Thursday, April 24, 2014

worker's struggle from China, Egipt, Kampuchea, Bangla Desh, Turkey,Peru, Pakistan

China Labor Group Says Activists Detained in Shoe Factory Strike
Chinese authorities detained a pair of labor activists who are advising striking workers at a shoe manufacturer for brands including Nike Inc. (NKE:US) and Adidas AG (ADS), China Labor Watch said. The two activists, Zhang Zhiru and Lin Dong, entered a factory belonging to Yue Yuen Industrial Holdings Ltd. (551) in Dongguan to help workers after a strike began April 14, China Labor Watch said on its website.
Zhang’s wife Xiao Hongxia said the last time she reached her husband was midday April 22, when Zhang told her he had met with security officials. “I called my husband at noon yesterday, asking if he would be coming home to eat,” Xiao said in an interview on April 23. “He said he was in Dongguan and already having his meal. I haven’t heard from him since.”
Yue Yuen industrial complex in Dongguan

A strike at a Chinese factory that manufactures shoes for Adidas and Nike has spread to a sister factory in a neighbouring province, as thousands of workers gathered to protest against what they said were unfair pay and benefits. About 2,000 workers clocked in on Monday, but did not work, at the Yue Yuen factory complex in Jiangxi province, southern China, joining at least 10,000 employees at another Yue Yuen factory complex in Dongguan, Guangdong province, who have been on strike since 14 April. Up to 30,000 employees have stopped working in the strike – China’s largest in recent memory, according to the New York-based non-governmental organisation (NGO) China Labour Watch.

Frustrated Egyptian workers pose a grave challenge to new president
MAHALLAH, Egypt — Egypt’s next president will have to contend with frustrated workers who have threatened a new wave of nationwide strikes if their demands are not met by an already cash-strapped government. Abdel Fattah El-Sisi, the ex-army chief who overthrew Islamist president Mohamed Morsi last July and is hailed by supporters as a tough leader who can restore stability, is widely expected to win next month’s election.
But he is likely to face strident demands from the same labor leaders who organized a massive 2008 strike seen as a precursor to the 2011 uprising that ended Hosni Mubarak’s three-decade rule. And with tourism and investment having largely dried up following three years of turmoil, it’s unclear whether the government can meet their demands. Labor activist Kamal Fayoumi says he struggles to make ends meet despite having worked at a textile factory for 30 years, and he and other labor leaders insist the promise of the 2011 uprising — “bread, freedom, social justice” — has yet to be fulfilled. “All governments over the past three years, including Morsi’s, have only made promises, but never delivered,” Fayoumi told AFP at a roadside cafe in Egypt’s textile hub of Mahallah, 115 km north of Cairo.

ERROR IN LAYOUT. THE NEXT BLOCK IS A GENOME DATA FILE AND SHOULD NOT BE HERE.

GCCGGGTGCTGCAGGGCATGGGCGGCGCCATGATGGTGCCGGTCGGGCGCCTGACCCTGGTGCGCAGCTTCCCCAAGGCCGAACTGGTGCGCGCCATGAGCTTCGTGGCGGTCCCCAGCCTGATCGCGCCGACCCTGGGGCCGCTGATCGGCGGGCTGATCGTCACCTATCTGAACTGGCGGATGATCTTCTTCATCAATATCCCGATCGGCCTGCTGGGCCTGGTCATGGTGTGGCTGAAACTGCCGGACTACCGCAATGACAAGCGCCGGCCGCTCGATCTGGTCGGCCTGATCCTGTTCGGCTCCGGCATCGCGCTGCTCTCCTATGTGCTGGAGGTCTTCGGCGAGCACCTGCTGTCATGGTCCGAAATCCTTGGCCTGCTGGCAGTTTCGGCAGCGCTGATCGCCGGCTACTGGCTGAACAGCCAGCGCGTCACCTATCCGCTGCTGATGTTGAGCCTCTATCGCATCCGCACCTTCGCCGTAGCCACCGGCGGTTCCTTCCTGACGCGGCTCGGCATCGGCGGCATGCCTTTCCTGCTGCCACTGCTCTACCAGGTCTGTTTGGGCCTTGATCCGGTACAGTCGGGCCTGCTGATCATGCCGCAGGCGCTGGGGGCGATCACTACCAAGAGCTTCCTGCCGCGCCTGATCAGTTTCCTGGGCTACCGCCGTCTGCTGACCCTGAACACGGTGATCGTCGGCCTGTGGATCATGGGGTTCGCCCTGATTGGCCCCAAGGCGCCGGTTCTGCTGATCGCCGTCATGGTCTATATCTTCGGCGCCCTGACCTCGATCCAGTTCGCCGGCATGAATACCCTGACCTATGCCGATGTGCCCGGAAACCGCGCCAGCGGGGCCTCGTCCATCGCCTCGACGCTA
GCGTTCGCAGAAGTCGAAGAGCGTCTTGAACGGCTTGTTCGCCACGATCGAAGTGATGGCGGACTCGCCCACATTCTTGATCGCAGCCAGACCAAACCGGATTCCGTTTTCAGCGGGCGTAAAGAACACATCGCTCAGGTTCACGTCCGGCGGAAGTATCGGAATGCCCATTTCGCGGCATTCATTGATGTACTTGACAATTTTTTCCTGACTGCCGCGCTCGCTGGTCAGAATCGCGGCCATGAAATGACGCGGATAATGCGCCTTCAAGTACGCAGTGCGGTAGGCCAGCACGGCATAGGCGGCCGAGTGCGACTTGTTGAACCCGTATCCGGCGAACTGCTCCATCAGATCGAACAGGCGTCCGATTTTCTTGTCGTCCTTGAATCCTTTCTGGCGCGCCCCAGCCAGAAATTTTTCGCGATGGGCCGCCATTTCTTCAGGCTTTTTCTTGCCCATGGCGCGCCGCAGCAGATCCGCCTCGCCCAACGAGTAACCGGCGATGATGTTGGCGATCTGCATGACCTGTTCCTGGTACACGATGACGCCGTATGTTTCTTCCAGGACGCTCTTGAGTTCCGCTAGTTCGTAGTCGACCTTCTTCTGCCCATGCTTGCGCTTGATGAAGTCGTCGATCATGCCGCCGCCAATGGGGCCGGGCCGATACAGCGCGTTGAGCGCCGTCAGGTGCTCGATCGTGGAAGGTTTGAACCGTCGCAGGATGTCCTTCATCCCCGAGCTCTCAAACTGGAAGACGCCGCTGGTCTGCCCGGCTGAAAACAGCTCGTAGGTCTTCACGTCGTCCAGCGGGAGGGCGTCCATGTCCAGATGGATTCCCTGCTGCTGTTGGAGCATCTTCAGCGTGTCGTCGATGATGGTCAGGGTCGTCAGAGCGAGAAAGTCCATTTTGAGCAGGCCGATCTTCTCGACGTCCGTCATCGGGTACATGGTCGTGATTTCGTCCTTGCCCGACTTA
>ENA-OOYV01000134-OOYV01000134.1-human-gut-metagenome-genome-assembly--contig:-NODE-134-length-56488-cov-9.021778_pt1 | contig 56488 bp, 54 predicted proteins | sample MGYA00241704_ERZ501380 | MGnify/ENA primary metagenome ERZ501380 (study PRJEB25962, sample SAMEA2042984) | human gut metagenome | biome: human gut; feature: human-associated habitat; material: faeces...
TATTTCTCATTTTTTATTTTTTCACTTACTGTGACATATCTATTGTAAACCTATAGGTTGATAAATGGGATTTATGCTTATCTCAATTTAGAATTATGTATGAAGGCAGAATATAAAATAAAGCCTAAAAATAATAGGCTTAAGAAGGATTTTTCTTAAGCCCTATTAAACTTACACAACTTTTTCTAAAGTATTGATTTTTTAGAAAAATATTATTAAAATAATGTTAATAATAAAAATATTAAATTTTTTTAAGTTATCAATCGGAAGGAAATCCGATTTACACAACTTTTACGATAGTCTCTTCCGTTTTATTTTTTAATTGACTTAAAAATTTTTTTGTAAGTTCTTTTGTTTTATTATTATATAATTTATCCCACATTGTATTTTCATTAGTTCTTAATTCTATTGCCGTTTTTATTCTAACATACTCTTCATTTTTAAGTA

In the years since Mubarak’s overthrow in 2011, workers have staged persistent strikes across the country, only halting them in February under a temporary truce with military-installed authorities. The strikes had taken place in key sectors, including textiles, steel, cement, public transport, ports and postal services, further compounding the country’s economic woes.

Strikes still on in some provinces
Unrest in the garment sector spread yesterday, as hundreds of workers from Kandal province demonstrated outside their factory. The 700 workers at Unity Fashion factory walked off the job after managers said they would dock wages of workers who did not show up on April 17, the first day after Khmer New Year, said Ry Sithinet, a Free Trade Union officer. Striking that began on Saturday continued yesterday at three factories in Svay Rieng province’s Tai Seng Special Economic Zone, said Meas Sokna, the local Collective Union of Movement of Workers officer.

Barapukuria mine workers protest
Workers of Barpukuria Coal Mining Company Limited in Dinajpur have confined about 50 officials to the administrative building to press for retention of existing manpower. The workers encircled the administrative building on Wednesday morning to prevent the officials from coming out. Coal Mine Workers-Employees Union President Wazed Ali said the authorities had recently finalised a new manpower structure that would employ only 738 people instead of the previous roster strength of 2,674.